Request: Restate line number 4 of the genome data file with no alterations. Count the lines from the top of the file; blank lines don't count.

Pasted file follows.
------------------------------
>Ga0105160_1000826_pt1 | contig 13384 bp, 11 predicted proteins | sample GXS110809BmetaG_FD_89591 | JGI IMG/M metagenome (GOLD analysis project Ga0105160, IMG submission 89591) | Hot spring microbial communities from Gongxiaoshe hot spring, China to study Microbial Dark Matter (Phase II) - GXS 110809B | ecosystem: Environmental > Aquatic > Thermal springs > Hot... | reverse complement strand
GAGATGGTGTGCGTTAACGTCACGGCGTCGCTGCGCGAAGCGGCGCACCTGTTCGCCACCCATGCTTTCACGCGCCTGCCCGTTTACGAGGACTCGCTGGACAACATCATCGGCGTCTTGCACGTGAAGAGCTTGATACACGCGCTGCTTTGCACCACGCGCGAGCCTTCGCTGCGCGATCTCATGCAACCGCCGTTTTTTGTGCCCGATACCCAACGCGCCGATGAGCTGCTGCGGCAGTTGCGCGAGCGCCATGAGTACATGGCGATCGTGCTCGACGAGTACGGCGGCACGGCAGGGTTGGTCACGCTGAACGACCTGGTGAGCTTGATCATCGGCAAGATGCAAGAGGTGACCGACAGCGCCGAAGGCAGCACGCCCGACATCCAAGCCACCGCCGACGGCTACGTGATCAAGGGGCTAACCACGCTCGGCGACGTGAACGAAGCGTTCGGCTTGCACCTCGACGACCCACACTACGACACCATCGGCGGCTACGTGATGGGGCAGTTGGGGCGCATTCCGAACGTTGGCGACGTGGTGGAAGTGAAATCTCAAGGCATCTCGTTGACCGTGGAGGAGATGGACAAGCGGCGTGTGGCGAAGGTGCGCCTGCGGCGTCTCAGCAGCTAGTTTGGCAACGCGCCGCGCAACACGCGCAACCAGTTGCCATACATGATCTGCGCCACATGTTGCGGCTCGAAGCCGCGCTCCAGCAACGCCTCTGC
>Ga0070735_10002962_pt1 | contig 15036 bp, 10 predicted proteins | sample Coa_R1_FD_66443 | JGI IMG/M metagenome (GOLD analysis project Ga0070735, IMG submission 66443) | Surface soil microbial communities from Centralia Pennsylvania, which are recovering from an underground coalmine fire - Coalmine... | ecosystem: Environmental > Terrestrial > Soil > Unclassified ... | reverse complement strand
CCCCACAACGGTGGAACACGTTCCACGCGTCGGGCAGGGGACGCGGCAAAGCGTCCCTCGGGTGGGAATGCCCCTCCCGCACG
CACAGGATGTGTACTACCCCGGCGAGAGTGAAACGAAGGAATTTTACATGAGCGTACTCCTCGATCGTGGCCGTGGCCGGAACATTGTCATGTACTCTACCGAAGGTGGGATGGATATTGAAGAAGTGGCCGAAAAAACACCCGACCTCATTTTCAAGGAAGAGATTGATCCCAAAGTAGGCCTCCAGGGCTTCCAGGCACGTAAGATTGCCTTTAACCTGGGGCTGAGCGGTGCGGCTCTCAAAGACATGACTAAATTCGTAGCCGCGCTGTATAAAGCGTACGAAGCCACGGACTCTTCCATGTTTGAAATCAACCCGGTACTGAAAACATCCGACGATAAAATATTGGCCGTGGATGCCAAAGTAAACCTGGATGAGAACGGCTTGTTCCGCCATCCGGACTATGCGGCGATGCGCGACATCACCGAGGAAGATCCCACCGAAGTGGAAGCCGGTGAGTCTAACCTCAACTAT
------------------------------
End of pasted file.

CCCCACAACGGTGGAACACGTTCCACGCGTCGGGCAGGGGACGCGGCAAAGCGTCCCTCGGGTGGGAATGCCCCTCCCGCACG